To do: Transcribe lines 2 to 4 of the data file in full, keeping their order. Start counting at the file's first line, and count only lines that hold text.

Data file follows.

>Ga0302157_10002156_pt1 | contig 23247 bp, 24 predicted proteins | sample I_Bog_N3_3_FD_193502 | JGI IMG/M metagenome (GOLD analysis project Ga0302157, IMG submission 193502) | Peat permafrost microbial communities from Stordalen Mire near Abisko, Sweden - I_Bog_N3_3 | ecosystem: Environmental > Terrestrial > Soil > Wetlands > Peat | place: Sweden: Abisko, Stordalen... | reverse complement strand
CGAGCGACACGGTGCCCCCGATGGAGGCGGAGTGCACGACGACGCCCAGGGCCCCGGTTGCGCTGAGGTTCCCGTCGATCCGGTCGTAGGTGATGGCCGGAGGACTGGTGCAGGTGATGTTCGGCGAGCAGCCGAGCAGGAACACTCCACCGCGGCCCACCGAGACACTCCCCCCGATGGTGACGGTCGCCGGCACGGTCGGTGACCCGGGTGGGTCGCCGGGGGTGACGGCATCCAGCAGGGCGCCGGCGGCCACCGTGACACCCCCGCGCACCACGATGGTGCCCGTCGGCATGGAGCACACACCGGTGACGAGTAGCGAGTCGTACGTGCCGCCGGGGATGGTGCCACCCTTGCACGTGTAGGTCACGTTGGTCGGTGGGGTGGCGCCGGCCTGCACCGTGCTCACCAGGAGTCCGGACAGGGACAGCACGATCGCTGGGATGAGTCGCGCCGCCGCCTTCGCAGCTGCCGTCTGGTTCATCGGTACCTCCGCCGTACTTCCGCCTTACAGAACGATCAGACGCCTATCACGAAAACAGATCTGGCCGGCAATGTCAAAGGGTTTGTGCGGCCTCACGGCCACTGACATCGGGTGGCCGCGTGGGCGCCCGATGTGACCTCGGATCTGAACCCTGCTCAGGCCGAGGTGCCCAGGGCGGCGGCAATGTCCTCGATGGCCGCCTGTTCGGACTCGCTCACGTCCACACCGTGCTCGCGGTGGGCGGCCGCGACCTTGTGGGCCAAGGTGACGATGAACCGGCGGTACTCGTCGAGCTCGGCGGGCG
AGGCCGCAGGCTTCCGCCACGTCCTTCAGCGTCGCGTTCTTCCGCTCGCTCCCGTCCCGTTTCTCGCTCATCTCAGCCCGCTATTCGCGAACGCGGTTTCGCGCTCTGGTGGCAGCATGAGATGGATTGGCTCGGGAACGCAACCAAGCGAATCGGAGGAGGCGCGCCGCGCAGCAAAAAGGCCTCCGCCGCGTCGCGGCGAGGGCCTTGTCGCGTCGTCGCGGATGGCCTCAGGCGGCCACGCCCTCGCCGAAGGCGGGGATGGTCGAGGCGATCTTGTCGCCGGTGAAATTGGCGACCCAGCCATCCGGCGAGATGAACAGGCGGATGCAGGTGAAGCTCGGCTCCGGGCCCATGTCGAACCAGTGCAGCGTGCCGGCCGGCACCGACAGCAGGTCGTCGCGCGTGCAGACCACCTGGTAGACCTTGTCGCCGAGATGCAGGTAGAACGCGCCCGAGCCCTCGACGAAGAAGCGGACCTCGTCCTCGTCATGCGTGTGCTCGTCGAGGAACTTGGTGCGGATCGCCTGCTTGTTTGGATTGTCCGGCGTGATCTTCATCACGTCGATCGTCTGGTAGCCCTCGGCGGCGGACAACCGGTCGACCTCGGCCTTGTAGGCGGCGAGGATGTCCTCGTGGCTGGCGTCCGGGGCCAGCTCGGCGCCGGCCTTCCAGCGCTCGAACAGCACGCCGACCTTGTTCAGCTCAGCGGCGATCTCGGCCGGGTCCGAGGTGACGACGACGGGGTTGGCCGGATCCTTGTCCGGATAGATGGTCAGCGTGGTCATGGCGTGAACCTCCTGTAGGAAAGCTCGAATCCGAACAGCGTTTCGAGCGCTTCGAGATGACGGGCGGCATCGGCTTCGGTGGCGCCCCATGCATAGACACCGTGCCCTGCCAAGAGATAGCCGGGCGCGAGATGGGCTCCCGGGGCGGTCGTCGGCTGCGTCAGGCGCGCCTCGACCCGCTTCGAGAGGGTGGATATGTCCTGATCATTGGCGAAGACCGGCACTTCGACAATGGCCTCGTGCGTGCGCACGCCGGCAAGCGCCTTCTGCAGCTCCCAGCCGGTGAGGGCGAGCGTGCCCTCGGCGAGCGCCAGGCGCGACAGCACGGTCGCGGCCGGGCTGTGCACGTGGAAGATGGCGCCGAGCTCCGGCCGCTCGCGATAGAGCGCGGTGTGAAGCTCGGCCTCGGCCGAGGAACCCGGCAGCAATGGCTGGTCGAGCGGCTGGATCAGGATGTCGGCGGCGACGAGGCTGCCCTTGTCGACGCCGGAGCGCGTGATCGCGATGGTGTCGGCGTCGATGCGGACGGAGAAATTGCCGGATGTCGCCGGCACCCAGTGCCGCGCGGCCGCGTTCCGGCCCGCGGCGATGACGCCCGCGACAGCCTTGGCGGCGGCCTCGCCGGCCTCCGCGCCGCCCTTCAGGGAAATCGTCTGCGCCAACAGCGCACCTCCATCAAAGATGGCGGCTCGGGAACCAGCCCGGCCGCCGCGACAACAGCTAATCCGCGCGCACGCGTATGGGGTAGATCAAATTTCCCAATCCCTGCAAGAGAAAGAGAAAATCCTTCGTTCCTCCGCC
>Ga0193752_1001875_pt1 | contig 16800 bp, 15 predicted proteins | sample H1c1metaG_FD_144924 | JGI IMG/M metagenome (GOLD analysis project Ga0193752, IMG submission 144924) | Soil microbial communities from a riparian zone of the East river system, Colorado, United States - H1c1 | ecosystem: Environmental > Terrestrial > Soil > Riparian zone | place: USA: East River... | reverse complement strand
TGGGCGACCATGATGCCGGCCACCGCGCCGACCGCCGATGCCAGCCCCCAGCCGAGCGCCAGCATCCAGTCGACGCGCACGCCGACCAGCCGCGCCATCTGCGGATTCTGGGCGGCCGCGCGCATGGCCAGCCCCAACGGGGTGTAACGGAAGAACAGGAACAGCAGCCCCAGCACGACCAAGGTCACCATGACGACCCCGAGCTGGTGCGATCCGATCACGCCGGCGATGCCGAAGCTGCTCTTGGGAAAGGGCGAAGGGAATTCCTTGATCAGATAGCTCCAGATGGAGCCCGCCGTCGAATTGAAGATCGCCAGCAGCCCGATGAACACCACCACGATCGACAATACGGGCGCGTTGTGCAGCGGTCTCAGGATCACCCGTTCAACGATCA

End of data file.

CGAGCGACACGGTGCCCCCGATGGAGGCGGAGTGCACGACGACGCCCAGGGCCCCGGTTGCGCTGAGGTTCCCGTCGATCCGGTCGTAGGTGATGGCCGGAGGACTGGTGCAGGTGATGTTCGGCGAGCAGCCGAGCAGGAACACTCCACCGCGGCCCACCGAGACACTCCCCCCGATGGTGACGGTCGCCGGCACGGTCGGTGACCCGGGTGGGTCGCCGGGGGTGACGGCATCCAGCAGGGCGCCGGCGGCCACCGTGACACCCCCGCGCACCACGATGGTGCCCGTCGGCATGGAGCACACACCGGTGACGAGTAGCGAGTCGTACGTGCCGCCGGGGATGGTGCCACCCTTGCACGTGTAGGTCACGTTGGTCGGTGGGGTGGCGCCGGCCTGCACCGTGCTCACCAGGAGTCCGGACAGGGACAGCACGATCGCTGGGATGAGTCGCGCCGCCGCCTTCGCAGCTGCCGTCTGGTTCATCGGTACCTCCGCCGTACTTCCGCCTTACAGAACGATCAGACGCCTATCACGAAAACAGATCTGGCCGGCAATGTCAAAGGGTTTGTGCGGCCTCACGGCCACTGACATCGGGTGGCCGCGTGGGCGCCCGATGTGACCTCGGATCTGAACCCTGCTCAGGCCGAGGTGCCCAGGGCGGCGGCAATGTCCTCGATGGCCGCCTGTTCGGACTCGCTCACGTCCACACCGTGCTCGCGGTGGGCGGCCGCGACCTTGTGGGCCAAGGTGACGATGAACCGGCGGTACTCGTCGAGCTCGGCGGGCG
AGGCCGCAGGCTTCCGCCACGTCCTTCAGCGTCGCGTTCTTCCGCTCGCTCCCGTCCCGTTTCTCGCTCATCTCAGCCCGCTATTCGCGAACGCGGTTTCGCGCTCTGGTGGCAGCATGAGATGGATTGGCTCGGGAACGCAACCAAGCGAATCGGAGGAGGCGCGCCGCGCAGCAAAAAGGCCTCCGCCGCGTCGCGGCGAGGGCCTTGTCGCGTCGTCGCGGATGGCCTCAGGCGGCCACGCCCTCGCCGAAGGCGGGGATGGTCGAGGCGATCTTGTCGCCGGTGAAATTGGCGACCCAGCCATCCGGCGAGATGAACAGGCGGATGCAGGTGAAGCTCGGCTCCGGGCCCATGTCGAACCAGTGCAGCGTGCCGGCCGGCACCGACAGCAGGTCGTCGCGCGTGCAGACCACCTGGTAGACCTTGTCGCCGAGATGCAGGTAGAACGCGCCCGAGCCCTCGACGAAGAAGCGGACCTCGTCCTCGTCATGCGTGTGCTCGTCGAGGAACTTGGTGCGGATCGCCTGCTTGTTTGGATTGTCCGGCGTGATCTTCATCACGTCGATCGTCTGGTAGCCCTCGGCGGCGGACAACCGGTCGACCTCGGCCTTGTAGGCGGCGAGGATGTCCTCGTGGCTGGCGTCCGGGGCCAGCTCGGCGCCGGCCTTCCAGCGCTCGAACAGCACGCCGACCTTGTTCAGCTCAGCGGCGATCTCGGCCGGGTCCGAGGTGACGACGACGGGGTTGGCCGGATCCTTGTCCGGATAGATGGTCAGCGTGGTCATGGCGTGAACCTCCTGTAGGAAAGCTCGAATCCGAACAGCGTTTCGAGCGCTTCGAGATGACGGGCGGCATCGGCTTCGGTGGCGCCCCATGCATAGACACCGTGCCCTGCCAAGAGATAGCCGGGCGCGAGATGGGCTCCCGGGGCGGTCGTCGGCTGCGTCAGGCGCGCCTCGACCCGCTTCGAGAGGGTGGATATGTCCTGATCATTGGCGAAGACCGGCACTTCGACAATGGCCTCGTGCGTGCGCACGCCGGCAAGCGCCTTCTGCAGCTCCCAGCCGGTGAGGGCGAGCGTGCCCTCGGCGAGCGCCAGGCGCGACAGCACGGTCGCGGCCGGGCTGTGCACGTGGAAGATGGCGCCGAGCTCCGGCCGCTCGCGATAGAGCGCGGTGTGAAGCTCGGCCTCGGCCGAGGAACCCGGCAGCAATGGCTGGTCGAGCGGCTGGATCAGGATGTCGGCGGCGACGAGGCTGCCCTTGTCGACGCCGGAGCGCGTGATCGCGATGGTGTCGGCGTCGATGCGGACGGAGAAATTGCCGGATGTCGCCGGCACCCAGTGCCGCGCGGCCGCGTTCCGGCCCGCGGCGATGACGCCCGCGACAGCCTTGGCGGCGGCCTCGCCGGCCTCCGCGCCGCCCTTCAGGGAAATCGTCTGCGCCAACAGCGCACCTCCATCAAAGATGGCGGCTCGGGAACCAGCCCGGCCGCCGCGACAACAGCTAATCCGCGCGCACGCGTATGGGGTAGATCAAATTTCCCAATCCCTGCAAGAGAAAGAGAAAATCCTTCGTTCCTCCGCC
>Ga0193752_1001875_pt1 | contig 16800 bp, 15 predicted proteins | sample H1c1metaG_FD_144924 | JGI IMG/M metagenome (GOLD analysis project Ga0193752, IMG submission 144924) | Soil microbial communities from a riparian zone of the East river system, Colorado, United States - H1c1 | ecosystem: Environmental > Terrestrial > Soil > Riparian zone | place: USA: East River... | reverse complement strand